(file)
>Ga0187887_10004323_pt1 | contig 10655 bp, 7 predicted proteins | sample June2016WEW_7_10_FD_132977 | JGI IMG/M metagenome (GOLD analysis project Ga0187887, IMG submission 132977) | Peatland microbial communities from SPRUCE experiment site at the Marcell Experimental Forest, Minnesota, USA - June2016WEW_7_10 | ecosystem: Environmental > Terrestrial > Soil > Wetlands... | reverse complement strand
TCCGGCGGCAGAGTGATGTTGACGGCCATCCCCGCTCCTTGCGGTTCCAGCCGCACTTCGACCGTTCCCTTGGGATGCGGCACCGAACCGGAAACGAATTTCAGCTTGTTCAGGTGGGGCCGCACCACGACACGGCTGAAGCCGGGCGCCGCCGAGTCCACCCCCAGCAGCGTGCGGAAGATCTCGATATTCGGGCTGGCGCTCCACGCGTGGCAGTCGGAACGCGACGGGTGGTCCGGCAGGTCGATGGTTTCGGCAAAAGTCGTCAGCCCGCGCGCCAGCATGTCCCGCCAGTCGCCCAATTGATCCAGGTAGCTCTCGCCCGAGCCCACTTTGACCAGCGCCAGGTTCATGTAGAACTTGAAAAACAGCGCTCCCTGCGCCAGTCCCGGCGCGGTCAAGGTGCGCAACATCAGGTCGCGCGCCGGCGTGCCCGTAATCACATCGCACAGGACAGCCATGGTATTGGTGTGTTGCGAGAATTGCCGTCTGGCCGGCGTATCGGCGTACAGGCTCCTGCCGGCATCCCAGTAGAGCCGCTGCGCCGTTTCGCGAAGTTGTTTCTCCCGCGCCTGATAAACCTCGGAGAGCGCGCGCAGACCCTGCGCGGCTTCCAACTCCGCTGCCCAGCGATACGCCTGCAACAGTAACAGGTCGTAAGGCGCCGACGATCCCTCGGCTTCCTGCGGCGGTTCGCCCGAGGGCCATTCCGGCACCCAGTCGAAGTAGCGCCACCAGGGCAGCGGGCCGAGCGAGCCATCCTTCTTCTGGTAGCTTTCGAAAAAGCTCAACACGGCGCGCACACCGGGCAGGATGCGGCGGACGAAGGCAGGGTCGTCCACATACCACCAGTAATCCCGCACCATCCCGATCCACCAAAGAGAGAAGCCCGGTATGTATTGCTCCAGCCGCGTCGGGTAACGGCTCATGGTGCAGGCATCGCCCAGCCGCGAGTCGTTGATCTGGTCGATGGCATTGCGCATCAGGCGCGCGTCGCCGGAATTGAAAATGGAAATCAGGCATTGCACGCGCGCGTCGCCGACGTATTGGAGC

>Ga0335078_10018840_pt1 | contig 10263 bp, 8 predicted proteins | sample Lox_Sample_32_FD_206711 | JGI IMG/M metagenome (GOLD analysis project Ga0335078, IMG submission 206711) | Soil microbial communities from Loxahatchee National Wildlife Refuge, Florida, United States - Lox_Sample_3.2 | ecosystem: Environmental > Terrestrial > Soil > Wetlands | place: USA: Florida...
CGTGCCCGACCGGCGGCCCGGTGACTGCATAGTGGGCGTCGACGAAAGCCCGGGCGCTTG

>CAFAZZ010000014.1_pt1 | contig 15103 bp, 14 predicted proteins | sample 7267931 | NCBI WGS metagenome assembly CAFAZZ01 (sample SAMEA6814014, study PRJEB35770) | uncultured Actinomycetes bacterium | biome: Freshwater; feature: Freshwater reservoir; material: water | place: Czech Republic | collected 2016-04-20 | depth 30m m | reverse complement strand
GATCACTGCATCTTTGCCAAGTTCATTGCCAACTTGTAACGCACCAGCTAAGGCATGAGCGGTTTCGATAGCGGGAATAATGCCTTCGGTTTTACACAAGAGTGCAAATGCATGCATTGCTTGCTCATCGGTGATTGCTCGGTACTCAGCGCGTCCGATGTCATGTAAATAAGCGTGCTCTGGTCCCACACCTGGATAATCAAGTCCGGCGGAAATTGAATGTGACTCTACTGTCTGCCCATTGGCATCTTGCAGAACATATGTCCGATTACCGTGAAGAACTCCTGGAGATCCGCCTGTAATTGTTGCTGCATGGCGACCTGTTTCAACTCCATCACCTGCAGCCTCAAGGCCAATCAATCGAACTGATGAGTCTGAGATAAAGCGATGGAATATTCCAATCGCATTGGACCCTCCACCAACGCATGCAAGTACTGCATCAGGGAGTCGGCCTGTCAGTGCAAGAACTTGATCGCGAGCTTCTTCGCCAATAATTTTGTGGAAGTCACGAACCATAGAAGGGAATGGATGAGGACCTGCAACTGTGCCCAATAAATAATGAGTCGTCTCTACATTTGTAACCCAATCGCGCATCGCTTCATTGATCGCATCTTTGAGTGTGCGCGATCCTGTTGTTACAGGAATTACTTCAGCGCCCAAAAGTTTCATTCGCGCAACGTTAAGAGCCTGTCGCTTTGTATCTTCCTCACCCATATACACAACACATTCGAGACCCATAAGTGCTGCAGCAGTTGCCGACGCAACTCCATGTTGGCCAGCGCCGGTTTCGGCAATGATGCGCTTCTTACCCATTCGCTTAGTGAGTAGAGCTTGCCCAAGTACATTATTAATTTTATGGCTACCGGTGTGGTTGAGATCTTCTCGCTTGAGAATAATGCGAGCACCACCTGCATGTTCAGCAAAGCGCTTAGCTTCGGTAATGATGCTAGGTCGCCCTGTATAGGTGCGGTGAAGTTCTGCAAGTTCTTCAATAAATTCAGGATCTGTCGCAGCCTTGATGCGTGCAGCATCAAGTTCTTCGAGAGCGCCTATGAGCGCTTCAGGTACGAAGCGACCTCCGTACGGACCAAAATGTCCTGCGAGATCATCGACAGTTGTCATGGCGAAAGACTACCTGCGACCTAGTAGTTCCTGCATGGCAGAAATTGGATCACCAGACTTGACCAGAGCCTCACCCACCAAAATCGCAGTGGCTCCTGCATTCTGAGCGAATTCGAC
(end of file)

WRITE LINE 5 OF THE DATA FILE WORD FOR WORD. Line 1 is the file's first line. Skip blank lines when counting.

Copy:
>CAFAZZ010000014.1_pt1 | contig 15103 bp, 14 predicted proteins | sample 7267931 | NCBI WGS metagenome assembly CAFAZZ01 (sample SAMEA6814014, study PRJEB35770) | uncultured Actinomycetes bacterium | biome: Freshwater; feature: Freshwater reservoir; material: water | place: Czech Republic | collected 2016-04-20 | depth 30m m | reverse complement strand